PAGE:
Then I get it. The next-best way back to Europe, if geopolitical factors obtrude, is over the North Pole. And so it turns out. We make a beeline, or more probably a great circle route, directly for the Bering Straits. Before we get there, the light fades through an abbreviated afternoon into an accelerated sunset. Then we turn due north, hugging the Alaskan coast.
In the event, we skirt the North Pole itself by some hundreds of kilometres. A little later, the polar night lightens enough for a long dark rift to appear in the undercast below – no, that’s not cloud but a lead of dark water in the drifting ice pack. The glimpse recalls Fridtjof Nansen’s Fram expedition, on a ship that was designed to drift across the arctic embedded in the pack-ice.
Of course, Nansen didn’t quite make it to the pole either, giving up his bold foray from the ship at 86 13.6′ North in April 1895. But what a vintage year for exploration that was. In August, Alfred Mummery vanished into thin air, in an attempt to ascend Nanga Parbat that was about a century before its time.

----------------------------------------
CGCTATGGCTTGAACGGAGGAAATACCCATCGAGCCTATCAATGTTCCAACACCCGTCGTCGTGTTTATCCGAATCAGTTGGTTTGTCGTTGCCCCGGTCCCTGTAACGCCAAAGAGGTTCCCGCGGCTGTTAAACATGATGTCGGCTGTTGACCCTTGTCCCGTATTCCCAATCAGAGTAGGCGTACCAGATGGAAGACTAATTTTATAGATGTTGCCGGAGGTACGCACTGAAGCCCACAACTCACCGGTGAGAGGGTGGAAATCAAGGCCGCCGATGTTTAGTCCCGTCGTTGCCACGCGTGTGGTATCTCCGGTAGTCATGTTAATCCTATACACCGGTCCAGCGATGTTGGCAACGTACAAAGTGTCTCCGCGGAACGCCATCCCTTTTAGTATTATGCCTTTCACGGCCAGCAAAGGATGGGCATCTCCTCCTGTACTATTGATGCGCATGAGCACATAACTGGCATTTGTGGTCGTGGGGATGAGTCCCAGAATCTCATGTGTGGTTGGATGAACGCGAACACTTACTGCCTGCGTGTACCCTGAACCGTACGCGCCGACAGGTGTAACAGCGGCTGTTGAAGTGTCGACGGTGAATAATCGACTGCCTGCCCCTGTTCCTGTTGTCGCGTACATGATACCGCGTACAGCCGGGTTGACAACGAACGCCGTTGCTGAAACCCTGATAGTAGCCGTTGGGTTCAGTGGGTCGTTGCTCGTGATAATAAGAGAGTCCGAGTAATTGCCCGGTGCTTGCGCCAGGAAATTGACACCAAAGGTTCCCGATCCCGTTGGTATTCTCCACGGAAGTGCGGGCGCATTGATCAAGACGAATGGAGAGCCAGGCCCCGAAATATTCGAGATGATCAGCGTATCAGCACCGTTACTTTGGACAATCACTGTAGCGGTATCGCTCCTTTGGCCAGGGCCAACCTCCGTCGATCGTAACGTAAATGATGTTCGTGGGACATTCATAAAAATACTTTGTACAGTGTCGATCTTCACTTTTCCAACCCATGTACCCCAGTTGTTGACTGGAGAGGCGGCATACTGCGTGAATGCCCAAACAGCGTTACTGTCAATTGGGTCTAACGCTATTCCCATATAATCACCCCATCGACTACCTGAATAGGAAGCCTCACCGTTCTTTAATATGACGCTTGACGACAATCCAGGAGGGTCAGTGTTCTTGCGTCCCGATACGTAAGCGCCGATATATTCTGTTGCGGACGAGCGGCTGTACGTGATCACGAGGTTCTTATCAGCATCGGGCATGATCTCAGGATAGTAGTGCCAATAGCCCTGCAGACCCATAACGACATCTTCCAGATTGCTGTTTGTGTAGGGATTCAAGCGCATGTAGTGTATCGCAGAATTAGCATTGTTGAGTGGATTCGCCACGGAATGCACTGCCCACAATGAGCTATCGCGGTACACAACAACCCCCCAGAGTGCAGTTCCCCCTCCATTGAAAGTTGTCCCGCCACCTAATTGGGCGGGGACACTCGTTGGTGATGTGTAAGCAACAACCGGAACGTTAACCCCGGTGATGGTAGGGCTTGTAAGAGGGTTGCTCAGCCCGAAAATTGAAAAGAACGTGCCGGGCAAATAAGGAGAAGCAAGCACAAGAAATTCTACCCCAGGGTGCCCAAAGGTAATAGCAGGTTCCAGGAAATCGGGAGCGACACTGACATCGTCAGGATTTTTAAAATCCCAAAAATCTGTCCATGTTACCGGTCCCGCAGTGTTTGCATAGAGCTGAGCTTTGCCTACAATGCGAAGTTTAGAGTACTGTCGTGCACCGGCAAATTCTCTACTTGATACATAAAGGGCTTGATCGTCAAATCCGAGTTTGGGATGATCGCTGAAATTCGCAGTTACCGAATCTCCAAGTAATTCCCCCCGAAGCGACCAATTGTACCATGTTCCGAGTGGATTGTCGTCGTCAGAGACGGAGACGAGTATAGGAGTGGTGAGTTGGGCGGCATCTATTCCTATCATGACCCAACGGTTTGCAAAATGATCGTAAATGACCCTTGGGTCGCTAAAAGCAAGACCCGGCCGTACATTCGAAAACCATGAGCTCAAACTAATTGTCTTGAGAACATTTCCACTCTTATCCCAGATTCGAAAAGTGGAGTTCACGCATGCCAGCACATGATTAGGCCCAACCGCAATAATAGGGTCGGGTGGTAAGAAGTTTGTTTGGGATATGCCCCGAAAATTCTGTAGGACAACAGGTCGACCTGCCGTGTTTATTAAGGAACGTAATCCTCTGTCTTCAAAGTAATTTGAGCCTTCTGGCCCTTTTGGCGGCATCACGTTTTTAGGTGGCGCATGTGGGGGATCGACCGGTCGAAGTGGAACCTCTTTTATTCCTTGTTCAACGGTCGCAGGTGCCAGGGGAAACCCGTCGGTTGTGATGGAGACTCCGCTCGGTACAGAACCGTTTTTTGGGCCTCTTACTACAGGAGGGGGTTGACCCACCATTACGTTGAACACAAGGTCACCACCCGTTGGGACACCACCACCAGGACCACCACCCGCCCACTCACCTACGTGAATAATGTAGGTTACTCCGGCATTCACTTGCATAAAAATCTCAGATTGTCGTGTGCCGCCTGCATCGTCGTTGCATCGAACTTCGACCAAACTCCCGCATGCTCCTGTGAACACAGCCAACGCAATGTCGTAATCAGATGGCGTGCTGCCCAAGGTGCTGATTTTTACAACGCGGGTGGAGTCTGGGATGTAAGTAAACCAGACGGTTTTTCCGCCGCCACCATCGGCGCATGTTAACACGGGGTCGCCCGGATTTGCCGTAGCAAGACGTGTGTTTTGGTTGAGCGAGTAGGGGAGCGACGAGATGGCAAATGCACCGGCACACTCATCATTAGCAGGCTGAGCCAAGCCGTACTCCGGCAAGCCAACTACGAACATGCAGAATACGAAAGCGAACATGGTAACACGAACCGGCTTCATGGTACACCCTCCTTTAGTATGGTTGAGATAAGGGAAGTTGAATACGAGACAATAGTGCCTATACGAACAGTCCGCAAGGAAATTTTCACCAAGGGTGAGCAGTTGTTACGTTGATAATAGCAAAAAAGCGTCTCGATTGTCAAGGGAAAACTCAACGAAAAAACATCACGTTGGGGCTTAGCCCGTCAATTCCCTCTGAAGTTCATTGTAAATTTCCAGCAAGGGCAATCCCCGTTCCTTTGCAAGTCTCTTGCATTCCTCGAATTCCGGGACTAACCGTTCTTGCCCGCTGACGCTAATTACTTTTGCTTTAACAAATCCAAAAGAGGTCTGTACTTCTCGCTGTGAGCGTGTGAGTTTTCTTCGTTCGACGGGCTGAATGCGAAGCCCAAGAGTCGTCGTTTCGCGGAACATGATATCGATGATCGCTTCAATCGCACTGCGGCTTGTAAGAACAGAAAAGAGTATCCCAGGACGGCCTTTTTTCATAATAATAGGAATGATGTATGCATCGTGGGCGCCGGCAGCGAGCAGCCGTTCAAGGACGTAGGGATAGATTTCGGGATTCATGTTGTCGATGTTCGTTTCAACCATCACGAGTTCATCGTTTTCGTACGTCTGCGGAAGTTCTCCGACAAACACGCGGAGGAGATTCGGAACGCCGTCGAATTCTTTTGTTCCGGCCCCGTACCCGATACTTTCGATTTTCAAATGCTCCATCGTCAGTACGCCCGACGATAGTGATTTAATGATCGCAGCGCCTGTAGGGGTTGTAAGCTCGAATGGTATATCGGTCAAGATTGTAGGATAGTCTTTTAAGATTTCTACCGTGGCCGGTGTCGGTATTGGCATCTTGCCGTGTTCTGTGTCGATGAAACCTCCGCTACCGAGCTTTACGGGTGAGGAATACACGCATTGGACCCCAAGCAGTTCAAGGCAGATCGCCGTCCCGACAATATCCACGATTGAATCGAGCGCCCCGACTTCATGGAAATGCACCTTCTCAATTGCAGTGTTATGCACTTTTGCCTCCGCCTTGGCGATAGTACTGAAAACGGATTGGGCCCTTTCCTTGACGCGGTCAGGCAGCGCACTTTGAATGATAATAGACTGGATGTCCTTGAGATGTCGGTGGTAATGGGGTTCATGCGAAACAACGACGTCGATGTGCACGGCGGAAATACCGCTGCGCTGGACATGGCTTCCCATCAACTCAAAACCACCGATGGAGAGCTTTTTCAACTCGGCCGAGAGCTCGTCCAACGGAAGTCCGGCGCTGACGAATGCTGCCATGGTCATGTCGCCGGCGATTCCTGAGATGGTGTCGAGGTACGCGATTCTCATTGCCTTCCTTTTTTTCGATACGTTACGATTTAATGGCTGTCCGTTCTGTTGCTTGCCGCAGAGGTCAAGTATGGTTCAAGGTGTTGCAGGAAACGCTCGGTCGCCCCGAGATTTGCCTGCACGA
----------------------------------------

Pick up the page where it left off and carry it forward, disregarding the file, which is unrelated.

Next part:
And in December, the meteorologist Nonaka Itaru and his wife Chiyoko were rescued from their pioneering midwinter sojourn on top of Mt Fuji. They too were far ahead of their era, for nobody else would attempt to emulate their feat until well into the following century.
The thought of that icy vigil prompts me to look at the flight display again – as we approach northeastern Greenland, the outside air temperature falls to minus 63⁰C. Not to worry, though, we should still have a few degrees in hand before the jet fuel starts to freeze. Now that really would be yabai....